Republican Candidates Abandon Reagan’s Optimism In Favor Of Doom And Gloom
To listen to many of the Republican candidates for President, it would appear that the lights have been turned out on Ronald Reagan's shining city on a hill.
To listen to the way some Republicans tell it, America is a pretty awful place these days.
Senator Ted Cruz of Texas sees evil menacing America not just from within, like the “tyranny” and “lawlessness” of jailing a county clerk in Kentucky who refused to issue same-sex marriage licenses, but from the outside as well. As he condemned the Obama administration’s nuclear pact with Iran last week, Mr. Cruz warned, “Americans will die.”
These dark diagnoses of the country’s condition have become an especially powerful part of the message sounded by several Republicans seeking their party’s nomination for presidency this election cycle.
Their damning assessments — that the country is diminished and unrecognizable, imperiled by forces foreign and domestic — seem to resonate with voters already feeling angry, alienated and under threat.
Appeals to voters’ insecurities and anxieties have always been part of politics. But what is striking about the current dynamic inside theRepublican Party is how pervasive the sense has become that the country is slipping, and maybe irretrievably so.
“You’ve got elements of all the different branches of the Republican Party that see darkness now,” said David Gergen, a former adviser to Presidents Gerald Ford, Ronald Reagan and Bill Clinton. “Social conservatives have been at the forefront of that for a long time. But now the foreign policy and economic types feel like we face serious risk of decline.”
The mood of the country is certainly grim. About two-thirds of Americans believe the country is adrift, according to recent public opinion surveys from a variety of news organizations and independent firms. That sentiment has remained stubbornly high for most of the Obama presidency, with strong majorities of Americans consistently saying the country is on the wrong track for the last five years, according to polling by The New York Times and CBS News.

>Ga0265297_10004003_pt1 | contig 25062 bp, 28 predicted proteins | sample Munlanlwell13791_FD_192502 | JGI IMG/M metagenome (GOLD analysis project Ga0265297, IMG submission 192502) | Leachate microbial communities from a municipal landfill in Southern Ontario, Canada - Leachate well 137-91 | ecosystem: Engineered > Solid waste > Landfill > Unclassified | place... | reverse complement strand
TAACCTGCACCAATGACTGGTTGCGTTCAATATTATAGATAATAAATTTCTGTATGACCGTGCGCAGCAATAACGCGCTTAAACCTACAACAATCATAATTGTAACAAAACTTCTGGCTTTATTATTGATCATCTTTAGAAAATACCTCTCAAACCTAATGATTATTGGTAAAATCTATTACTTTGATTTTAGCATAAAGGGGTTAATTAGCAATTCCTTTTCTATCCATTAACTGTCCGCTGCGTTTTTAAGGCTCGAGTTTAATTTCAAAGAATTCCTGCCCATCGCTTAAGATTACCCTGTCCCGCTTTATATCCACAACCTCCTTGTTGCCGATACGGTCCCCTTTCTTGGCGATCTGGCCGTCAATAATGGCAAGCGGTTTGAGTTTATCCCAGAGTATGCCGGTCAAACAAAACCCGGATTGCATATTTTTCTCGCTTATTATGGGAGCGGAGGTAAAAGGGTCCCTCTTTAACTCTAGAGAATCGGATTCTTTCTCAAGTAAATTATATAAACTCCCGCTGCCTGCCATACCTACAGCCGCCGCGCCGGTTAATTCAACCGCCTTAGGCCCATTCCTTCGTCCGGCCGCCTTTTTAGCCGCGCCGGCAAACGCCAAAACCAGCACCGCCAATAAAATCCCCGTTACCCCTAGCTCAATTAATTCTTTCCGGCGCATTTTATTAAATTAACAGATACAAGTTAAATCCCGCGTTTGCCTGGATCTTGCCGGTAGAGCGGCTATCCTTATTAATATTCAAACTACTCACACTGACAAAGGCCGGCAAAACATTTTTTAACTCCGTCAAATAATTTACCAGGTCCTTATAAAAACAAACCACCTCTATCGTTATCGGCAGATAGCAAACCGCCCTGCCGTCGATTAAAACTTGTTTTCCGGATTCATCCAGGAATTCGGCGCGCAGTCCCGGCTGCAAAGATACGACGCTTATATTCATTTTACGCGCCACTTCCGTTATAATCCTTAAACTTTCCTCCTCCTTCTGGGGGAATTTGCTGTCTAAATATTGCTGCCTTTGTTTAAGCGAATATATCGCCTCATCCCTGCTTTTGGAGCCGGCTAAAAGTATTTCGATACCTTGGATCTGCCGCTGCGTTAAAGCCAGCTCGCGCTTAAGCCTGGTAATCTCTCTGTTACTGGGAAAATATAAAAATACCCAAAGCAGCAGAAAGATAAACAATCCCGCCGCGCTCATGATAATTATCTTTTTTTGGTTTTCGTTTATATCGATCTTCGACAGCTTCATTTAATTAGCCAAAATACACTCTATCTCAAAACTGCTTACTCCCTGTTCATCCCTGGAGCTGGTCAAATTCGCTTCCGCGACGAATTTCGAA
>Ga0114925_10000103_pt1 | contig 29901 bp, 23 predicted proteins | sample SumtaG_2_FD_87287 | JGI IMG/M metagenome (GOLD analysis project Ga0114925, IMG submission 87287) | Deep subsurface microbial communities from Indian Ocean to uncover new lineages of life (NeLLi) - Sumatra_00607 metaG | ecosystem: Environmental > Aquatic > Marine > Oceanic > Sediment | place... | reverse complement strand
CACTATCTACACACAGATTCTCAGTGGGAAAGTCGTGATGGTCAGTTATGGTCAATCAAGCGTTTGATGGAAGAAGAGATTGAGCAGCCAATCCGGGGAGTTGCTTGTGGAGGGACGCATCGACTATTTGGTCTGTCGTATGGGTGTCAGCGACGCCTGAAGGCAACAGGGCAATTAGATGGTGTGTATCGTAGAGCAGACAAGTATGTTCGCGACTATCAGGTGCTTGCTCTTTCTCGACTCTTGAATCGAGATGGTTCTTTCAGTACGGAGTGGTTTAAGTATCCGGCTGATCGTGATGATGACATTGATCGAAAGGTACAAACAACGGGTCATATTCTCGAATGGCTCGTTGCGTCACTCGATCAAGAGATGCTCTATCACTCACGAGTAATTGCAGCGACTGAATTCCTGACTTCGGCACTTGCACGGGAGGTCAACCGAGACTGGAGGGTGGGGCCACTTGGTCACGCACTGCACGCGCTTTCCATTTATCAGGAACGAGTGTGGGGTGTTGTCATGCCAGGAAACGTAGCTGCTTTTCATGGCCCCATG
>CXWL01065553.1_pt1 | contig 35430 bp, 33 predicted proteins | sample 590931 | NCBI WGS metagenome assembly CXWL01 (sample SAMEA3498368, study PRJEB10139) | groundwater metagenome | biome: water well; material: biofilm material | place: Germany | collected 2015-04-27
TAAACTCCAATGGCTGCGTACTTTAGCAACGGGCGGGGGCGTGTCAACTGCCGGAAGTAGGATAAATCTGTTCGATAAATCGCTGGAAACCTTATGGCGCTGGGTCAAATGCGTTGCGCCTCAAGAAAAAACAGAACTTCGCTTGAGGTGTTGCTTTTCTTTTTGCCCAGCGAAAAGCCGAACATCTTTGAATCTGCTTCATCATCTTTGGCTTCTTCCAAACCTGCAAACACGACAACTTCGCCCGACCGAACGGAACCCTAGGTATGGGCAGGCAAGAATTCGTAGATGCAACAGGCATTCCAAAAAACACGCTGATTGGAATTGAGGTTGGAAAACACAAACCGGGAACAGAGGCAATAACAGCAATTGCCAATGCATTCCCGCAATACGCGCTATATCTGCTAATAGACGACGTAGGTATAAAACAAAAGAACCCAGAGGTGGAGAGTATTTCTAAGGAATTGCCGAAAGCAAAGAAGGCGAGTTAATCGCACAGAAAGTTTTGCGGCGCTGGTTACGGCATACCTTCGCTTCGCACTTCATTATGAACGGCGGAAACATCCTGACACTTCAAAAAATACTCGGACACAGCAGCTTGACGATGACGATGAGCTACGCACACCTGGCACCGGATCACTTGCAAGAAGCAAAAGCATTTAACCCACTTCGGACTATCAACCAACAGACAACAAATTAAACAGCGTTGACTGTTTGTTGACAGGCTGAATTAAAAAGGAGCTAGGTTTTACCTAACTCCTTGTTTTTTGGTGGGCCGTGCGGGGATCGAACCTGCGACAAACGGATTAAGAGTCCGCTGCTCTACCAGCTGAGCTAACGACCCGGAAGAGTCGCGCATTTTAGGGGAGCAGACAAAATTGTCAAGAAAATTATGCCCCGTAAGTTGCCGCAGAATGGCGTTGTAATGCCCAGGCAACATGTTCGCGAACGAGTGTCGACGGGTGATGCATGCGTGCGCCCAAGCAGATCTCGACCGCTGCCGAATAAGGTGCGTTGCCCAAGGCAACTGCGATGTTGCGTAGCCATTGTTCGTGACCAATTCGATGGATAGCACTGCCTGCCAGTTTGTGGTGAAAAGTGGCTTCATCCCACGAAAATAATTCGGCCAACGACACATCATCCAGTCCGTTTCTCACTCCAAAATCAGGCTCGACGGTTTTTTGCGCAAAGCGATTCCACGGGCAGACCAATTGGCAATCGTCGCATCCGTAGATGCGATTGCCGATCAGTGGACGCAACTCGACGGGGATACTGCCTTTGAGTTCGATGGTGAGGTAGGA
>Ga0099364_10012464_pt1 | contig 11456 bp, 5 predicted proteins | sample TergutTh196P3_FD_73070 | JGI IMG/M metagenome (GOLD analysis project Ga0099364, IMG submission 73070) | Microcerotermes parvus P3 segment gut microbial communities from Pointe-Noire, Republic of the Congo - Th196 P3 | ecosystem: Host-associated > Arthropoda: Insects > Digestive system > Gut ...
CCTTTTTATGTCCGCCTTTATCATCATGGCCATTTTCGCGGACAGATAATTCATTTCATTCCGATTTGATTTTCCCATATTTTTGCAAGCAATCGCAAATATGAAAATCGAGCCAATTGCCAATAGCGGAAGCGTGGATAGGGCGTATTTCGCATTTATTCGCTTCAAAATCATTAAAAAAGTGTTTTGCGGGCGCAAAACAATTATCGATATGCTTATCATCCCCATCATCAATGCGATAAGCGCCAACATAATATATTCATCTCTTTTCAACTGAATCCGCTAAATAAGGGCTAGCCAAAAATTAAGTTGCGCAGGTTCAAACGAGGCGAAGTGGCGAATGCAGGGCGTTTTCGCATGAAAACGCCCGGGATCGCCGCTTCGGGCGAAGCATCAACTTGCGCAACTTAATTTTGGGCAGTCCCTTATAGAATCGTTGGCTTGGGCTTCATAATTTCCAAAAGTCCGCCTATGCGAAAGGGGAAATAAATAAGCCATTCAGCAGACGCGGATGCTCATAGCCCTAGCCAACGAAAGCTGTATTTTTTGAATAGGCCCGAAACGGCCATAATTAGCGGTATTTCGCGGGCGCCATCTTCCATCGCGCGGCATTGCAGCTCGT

After years of slow economic growth, stagnant incomes, political dysfunction and worsening threats from abroad, many Republican pollsters and analysts are asking themselves whether there has been a fundamental change in how Americans, historically an optimistic people, now see themselves. And they are wondering whether, as a consequence, 2016 will be a year when voters turn to someone whose message is mainly focused on what is wrong with the country.
“Today, conservatism is much more meanspirited, angry, not optimistic and much more viscerally divisive,” said Matthew Dowd, a former top strategist for President George W. Bush.
The dark imagery emanating from Mr. Trump and others collides with the long-held Republican conviction that a message of optimism and uplift is essential to winning elections and leading the country. That belief also aligns with their view of America as a special and divinely inspired nation, always capable of renewal.
“Americans like optimistic brands. We like brands that lead us into the future,” said Alex Castellanos, a Republican messaging strategist who has offered informal advice to several of the candidates running for president this year. Quoting something he said George W. Bush had once told him, Mr. Castellanos added, “Nobody ever bought a product that made them feel worse.”
After the 2014 midterm elections, Mr. Castellanos commissioned research for a project he is leading on reinventing his party’s brand called “New Republican.” It looked at three states where Republicans took Senate seats from Democrats and one where they lost.
In the three winning states — Colorado, Iowa and North Carolina — voters said they thought the Republican was the more optimistic candidate. Only in the state Republicans lost, New Hampshire, did voters say they felt the Republican, Scott Brown, was the more pessimistic candidate. Still, some Republicans question the power of optimism, noting that voters picked the candidate of hope and change in 2008 and that many are unhappy with the results.